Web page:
Frat ties and the benefit of the doubt | Inquirer Opinion

Frat ties and the benefit of the doubt

/ 12:49 AM December 13, 2015

Supreme Court Associate Justices Jose Catral Mendoza and Bienvenido Reyes are under fire for attending a meeting of their college fraternity where the presidential candidacies of their fraternity brothers—Davao City Mayor Rodrigo Duterte and Party-list Rep. Roy Señeres—were allegedly discussed.

There are conflicting reports about the meeting. One account said the justices asked Señeres to withdraw from the race in favor of Duterte, while another said they kept quiet when the candidacies were discussed.


This incident has prompted some senators to call on the two magistrates to disqualify themselves from participating in deliberations on cases involving the candidacies of Duterte and Sen. Grace Poe that may be brought to the Supreme Court.

But unless a video or voice recording of the meeting emerges, this will be a case of “he said, he said” and there will be no way to determine what really transpired in that meeting.


The two justices deserve to be given the benefit of the doubt that they acted improperly when they met with their fraternity brothers. They are old hands in the judiciary who worked their way to the highest court of the land after serving in the regional trial courts and the Court of Appeals.

They have not been the subject of administrative or criminal complaints in the performance of their official functions. No doubt, they know better than to put themselves in a situation that could compromise their reputation or integrity in the judiciary.

Ideally, members of the judiciary should refrain from engaging or being seen engaged in acts that may put in doubt their ability to fairly or objectively decide the cases before them. They should, like Caesar’s wife, be above suspicion. Any act or statement of judges or justices that impugn the cold neutrality required of them could undermine the people’s faith in our system of justice.

This principle applies not only in relation to His Honor’s professional activities, but also to his private life. Looking good or clean in the public’s eye is a 24-hour, seven-days-a-week (holidays included) responsibility.

But we should not forget that judges and justices are also human beings who have families and friends and social lives to maintain. Taking the oath to “serve justice to everyone” does not carry with it the obligation to live the life of a recluse or shun the company of friends.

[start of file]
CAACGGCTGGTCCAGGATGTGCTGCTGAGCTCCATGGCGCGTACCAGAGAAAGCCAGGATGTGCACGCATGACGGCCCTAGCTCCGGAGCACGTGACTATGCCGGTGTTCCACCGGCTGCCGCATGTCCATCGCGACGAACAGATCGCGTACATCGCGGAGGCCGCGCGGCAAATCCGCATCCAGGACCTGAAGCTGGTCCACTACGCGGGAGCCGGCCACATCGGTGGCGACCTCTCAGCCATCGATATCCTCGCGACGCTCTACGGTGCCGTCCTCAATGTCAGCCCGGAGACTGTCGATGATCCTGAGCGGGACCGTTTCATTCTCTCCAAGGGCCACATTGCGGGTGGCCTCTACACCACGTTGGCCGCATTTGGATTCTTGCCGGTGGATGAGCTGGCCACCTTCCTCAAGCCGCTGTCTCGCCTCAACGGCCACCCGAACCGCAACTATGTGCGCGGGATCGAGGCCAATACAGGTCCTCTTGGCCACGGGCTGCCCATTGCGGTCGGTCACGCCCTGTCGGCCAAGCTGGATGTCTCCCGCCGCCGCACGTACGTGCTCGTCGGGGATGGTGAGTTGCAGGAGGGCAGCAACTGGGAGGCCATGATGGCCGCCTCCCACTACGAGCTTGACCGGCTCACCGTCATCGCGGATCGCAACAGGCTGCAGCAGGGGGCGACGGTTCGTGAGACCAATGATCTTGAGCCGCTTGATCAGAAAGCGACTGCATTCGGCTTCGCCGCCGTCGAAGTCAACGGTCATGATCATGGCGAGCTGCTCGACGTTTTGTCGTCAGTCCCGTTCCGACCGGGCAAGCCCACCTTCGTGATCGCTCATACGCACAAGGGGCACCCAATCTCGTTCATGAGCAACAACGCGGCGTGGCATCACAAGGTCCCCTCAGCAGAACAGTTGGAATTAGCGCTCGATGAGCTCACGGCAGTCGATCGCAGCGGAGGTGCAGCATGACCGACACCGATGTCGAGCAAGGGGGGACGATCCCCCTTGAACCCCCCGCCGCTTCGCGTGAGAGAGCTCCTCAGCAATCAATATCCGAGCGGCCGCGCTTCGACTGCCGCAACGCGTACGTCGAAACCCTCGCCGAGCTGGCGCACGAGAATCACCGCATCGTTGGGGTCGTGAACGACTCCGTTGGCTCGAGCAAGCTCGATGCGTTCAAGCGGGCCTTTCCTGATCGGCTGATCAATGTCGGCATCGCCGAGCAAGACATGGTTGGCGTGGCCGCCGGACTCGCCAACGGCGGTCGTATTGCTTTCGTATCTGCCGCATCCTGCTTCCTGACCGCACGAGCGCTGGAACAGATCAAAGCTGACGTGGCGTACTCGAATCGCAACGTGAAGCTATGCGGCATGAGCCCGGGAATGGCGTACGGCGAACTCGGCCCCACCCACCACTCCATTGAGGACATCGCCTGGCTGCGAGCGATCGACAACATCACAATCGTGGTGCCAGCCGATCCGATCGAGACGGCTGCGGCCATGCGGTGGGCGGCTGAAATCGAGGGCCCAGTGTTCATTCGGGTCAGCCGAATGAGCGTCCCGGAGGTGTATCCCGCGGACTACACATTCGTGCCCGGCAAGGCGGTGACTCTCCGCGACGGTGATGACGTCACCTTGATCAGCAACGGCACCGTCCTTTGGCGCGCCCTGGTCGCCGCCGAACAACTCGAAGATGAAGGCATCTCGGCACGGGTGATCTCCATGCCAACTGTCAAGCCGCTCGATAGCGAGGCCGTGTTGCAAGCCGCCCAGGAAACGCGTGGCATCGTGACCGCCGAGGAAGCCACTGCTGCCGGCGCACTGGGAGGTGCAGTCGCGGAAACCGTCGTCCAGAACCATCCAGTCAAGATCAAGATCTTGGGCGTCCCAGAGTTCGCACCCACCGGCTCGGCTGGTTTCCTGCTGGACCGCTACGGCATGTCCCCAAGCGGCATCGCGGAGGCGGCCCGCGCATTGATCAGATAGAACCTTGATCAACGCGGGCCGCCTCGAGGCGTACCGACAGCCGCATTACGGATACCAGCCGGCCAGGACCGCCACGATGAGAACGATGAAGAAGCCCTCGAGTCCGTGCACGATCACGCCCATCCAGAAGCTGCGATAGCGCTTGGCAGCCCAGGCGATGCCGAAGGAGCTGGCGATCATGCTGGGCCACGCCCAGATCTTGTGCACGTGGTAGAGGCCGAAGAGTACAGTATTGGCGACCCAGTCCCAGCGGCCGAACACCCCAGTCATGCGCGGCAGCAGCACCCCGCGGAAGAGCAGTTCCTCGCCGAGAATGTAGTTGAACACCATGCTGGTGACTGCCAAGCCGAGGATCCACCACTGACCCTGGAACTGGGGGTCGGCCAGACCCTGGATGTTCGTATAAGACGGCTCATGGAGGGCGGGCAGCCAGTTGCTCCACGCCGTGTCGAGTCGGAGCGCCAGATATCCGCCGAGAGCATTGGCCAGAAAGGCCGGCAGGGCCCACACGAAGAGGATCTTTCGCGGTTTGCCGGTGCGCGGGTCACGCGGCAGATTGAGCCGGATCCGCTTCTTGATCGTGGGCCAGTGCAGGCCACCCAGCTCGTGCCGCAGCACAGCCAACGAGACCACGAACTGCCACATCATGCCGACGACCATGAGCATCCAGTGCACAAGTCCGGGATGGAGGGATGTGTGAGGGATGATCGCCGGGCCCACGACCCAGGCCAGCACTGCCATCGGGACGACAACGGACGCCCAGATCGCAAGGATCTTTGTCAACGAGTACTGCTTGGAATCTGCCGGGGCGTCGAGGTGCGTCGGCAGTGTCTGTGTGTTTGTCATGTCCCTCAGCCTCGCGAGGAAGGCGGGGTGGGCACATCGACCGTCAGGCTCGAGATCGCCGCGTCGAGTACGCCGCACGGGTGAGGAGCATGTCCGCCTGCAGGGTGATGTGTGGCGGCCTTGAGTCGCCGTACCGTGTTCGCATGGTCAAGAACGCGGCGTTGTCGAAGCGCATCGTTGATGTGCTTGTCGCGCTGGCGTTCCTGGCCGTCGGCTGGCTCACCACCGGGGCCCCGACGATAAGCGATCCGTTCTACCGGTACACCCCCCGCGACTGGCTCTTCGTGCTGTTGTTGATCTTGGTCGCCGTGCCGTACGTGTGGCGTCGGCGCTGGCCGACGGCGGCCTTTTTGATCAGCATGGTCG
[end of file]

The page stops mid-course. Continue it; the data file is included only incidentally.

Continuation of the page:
Neither does it require that fraternity ties that were built and nurtured during one’s college days should be severed. In law practice, these relationships come in handy or are advantageous, especially when starting out in the profession.

In the stressful world of the judiciary, social contacts with close friends or fellow fraternity members provide opportunities for relaxation or much-needed break from the stiff formalities of the courtroom. Reunions or meetings with the “brods” enable judges or justices to see things outside of the courtroom or to get a sense of life from the perspective of other people.


They cannot (and should not) be faulted for finding comfort in the company of people with whom they shared the difficulties of initiation and the demands of fraternity membership. The common experience binds them even when already out of college.

In addition, touching base or interacting with the younger members of the organization is invigorating. It reminds them of the “good old days.”

This is not to say that membership in a fraternity cannot be taken advantage of to gain undue influence with a “brod” in whose court a case is pending. It can happen and has happened before. There will always be fraternity members who will use their ties for their personal interests and justify their action as part of the perks that go with the membership.

But these things are not easily covered up. In the tight community of lawyers engaged in court practice, word about fraternity connections determining the outcome of cases easily spreads. If proven, the consequences can be disastrous to the judge or justice and influence-peddling lawyer concerned. They could find themselves the subject of blind items in newspapers or negative comments in social media.

In more serious cases, a petition for inhibition or administrative complaint can be filed against His Honor and coconspirator lawyer.

Going back to the two justices who are in the hot seat for being seen in the company of their fraternity brothers under not-so-pleasant circumstances, they’re probably regretting their attendance in that meeting. No matter how satisfactory their explanation may be, there are politicians who will exploit that incident to serve selfish interests in the coming national and local elections.

On a personal note, as a member of a fraternity that counts in its roster several members of the judiciary, both incumbent and retired, the leak about the presence of the two justices in that controversial meeting surprised me.

Most fraternities observe an unwritten rule: What happens inside the fraternity stays inside the fraternity. It looks like somebody in the justices’ fraternity did not follow the abridged version of the Code of Omerta (or silence).

This practice may not sit well with some people, but that is the reality in our fraternities and for the members who maintain their fraternal ties even after college.

Raul J. Palabrica ([email protected]) writes a weekly column in the Business section of the Inquirer.

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TAGS: Elections 2016, Fraternity, Rodrigo Duterte, Roy Señeres
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